Hello and welcome to the Clise Etiquette blog, a place to discuss savvy and not so savvy decorum. Etiquette may sound like a stuffy or old fashioned topic, but it’s really just about making yourself and others more comfortable and successful by being respectful, kind and professional.
I invite you to share your thoughts and questions on the situations in life that confuse you, anger you, give you pause or make you proud. Please feel free to let me know if there are topics you’d like me to discuss or hear more about. Some of my best posts come from questions or stories readers share with me.
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Imagine having your doctor show up to an appointment wearing shorts, flip flops and a dirty t-shirt. Or, what if your kid’s teacher showed up to class wearing a bathing suit? You no doubt would question both people’s sanity and good judgement. Further, worried they weren’t up for the job you might choose to see a different doctor or move your child to another teacher.
Every year I speak on dining and business etiquette essentials to a group of college students who are in a leadership program hosted by the University of Washington Women’s Center. The program is called the Alene Morris National Education for Women’s Leadership. It’s a six day intensive program that focuses on increasing women’s representation in leadership positions in the non-profit, private, and political sectors. The program teaches the women participants many important and essential skills that will help them to be great leaders.
In addition to giving the training my husband and I also hosted one of the participants in our home. Our house guest, Charlotte, was a smart, talented and interesting young woman. She also was a great guest. She made it easy and enjoyable to host her. Continue reading “Five tips for being a gracious house guest” »
When I was a child I was very shy, and was uncomfortable greeting and conversing with adults. However, my mother would always make a point of introducing me to people she encountered and would encourage me to look at the adult and say hello. As I got older, while still shy, I became much more comfortable greeting adults without my mom’s prompting.
They say time is money. Sometimes it’s hard to see that, other times when you’re paying someone an hourly fee it’s very obvious.
A client of mine, who works for a law firm, asked me to address the etiquette of working with service providers who charge by the hour and the etiquette service providers need to be aware of when working with clients. He wrote, “How do you politely mention to someone who is billing you by the hour to stay on track? Or, the inverse, how do you have a friendly discussion with a client whom you are billing by the hour without making them feel like they are paying for you to have a few minutes of friendly discussion?”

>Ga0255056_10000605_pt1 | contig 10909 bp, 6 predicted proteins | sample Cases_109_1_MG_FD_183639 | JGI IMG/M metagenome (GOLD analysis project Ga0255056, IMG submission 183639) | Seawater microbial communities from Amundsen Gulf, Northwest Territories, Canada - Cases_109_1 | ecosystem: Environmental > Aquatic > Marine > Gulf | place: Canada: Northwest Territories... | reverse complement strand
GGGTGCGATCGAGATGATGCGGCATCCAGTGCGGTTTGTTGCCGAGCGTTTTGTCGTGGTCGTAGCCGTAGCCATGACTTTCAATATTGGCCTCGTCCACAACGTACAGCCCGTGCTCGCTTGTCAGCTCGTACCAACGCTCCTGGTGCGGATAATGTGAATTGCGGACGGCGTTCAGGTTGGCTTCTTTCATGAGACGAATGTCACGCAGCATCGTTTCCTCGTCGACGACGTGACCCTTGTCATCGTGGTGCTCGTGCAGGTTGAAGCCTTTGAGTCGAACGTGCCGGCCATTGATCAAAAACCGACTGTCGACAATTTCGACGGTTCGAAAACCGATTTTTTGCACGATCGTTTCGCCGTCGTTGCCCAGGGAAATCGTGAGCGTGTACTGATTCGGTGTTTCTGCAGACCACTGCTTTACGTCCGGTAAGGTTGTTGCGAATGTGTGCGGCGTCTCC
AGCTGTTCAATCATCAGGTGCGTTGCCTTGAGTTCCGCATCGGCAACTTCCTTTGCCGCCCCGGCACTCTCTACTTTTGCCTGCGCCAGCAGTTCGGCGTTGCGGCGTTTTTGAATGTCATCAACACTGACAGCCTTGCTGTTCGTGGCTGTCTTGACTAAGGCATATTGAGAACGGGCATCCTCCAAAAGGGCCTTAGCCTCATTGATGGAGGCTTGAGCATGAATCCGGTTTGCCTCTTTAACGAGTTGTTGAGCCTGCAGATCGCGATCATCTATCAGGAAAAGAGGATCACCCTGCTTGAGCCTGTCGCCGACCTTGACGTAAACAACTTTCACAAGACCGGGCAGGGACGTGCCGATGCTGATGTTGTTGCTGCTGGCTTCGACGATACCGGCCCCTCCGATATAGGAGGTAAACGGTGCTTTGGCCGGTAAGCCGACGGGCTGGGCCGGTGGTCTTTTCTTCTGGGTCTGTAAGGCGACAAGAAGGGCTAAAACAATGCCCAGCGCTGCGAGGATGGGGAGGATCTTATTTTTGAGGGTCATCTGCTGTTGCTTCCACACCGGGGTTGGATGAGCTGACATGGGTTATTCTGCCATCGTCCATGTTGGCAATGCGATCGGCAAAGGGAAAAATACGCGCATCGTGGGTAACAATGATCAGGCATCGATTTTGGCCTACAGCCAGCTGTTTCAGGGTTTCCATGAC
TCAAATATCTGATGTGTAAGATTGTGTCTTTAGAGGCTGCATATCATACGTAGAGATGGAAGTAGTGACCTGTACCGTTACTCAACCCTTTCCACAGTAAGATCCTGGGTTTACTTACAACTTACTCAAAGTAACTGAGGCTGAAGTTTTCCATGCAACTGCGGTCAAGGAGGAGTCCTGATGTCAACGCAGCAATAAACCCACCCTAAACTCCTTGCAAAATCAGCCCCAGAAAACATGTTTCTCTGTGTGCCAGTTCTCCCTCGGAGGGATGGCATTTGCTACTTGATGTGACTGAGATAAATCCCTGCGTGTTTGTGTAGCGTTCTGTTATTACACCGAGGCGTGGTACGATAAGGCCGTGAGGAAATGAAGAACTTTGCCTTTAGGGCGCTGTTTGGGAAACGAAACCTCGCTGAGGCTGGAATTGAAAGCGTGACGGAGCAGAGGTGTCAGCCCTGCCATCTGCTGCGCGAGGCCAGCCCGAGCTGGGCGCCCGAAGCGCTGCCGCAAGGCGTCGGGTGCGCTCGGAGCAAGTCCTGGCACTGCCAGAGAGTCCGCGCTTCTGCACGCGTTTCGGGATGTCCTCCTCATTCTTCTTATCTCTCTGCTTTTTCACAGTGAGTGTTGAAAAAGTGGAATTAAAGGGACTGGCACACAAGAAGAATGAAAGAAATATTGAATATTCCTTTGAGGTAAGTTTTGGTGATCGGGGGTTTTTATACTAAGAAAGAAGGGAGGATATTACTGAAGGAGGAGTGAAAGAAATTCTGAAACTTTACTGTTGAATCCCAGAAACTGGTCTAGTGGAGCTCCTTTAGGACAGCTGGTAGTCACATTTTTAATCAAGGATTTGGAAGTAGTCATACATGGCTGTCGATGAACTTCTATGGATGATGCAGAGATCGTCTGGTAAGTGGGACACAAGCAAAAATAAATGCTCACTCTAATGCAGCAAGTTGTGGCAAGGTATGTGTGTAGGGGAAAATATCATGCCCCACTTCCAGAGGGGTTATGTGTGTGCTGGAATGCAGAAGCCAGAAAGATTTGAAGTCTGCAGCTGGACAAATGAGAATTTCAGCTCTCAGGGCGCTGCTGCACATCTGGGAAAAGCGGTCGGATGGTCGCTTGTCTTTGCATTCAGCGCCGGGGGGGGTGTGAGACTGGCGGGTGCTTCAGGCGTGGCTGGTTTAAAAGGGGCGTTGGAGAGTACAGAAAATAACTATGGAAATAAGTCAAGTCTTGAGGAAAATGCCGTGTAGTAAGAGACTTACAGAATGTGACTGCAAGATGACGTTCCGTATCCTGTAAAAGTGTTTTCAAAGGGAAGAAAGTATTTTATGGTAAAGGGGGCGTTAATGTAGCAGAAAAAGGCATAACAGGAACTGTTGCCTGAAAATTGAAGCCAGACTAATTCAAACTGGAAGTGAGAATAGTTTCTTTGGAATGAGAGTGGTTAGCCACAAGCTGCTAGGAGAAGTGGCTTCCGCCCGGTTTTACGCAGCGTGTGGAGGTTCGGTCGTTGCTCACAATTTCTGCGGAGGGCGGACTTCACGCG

I am a bit of a business related reality show junkie. My favorite shows are Shark Tank and The Profit. The Profit is a show where Marcus Lemonis, Chairman and CEO of Camping World and Good Sam Enterprises, rescues struggling businesses by investing in them for a share of the company. He then takes over and works his magic to turn the companies around and make a profit. Continue reading “I’m sorry you feel that way” »
It’s National Etiquette Week – a time when we remember the importance of acting with courtesy, civility, kindness and good manners. And a good reminder it is. In our busy, rush, rush 21st century lives, it seems courtesy and kindness often take a back seat to our own agenda. For example; too often I find myself in my car quietly maligning slow drivers. As if having to go around a slow car, or wait for a driver to notice the green light is going to ruin my day. It’s really silly! Continue reading “Will it kill you to be nice?” »
Today’s workplace is a very different one from 40 years ago. Women now make up more than 55% of the workforce and are no longer relegated to support roles. However, women still struggle for equality and respect in the workplace. According to the Center for American Progress, women make up only 14.6 percent of executive officers, 8.1 percent of top earners, and 4.6 percent of Fortune 500 CEOs. They also hold just 16.9 percent of Fortune 500 board seats.
Have you ever found yourself saying “You should…” to someone? “You should try kale; it’s really good for you.” “You should tell her how you feel.” We say “you should…” when we feel we know best. And while we may have very good information, saying “You should” to someone is usually moralizing.
This past week I got three requests for help. Asking for help is never impolite if it’s for the right reason. I’m quick to help people when I can. But when the request comes from someone who either I’ve never met or who I’ve met once, and they want my help growing their business for free, it’s impolite. Continue reading “Why I’m not going to help you grow your business” »
Meetings are a part of our work life, much to the consternation of many. Employees complain about how many meetings they have to attend, which are often poorly run and seem to lack purpose. Meetings are even more challenging when you are a remote employee calling in via conference call. Often those outliers dialing in are forgotten and struggle with hearing what is being said. But, in order for a company to thrive, the individuals in remote offices need to feel included, informed, and part of the team. Continue reading “Keeping remote employees happy in conference calls” »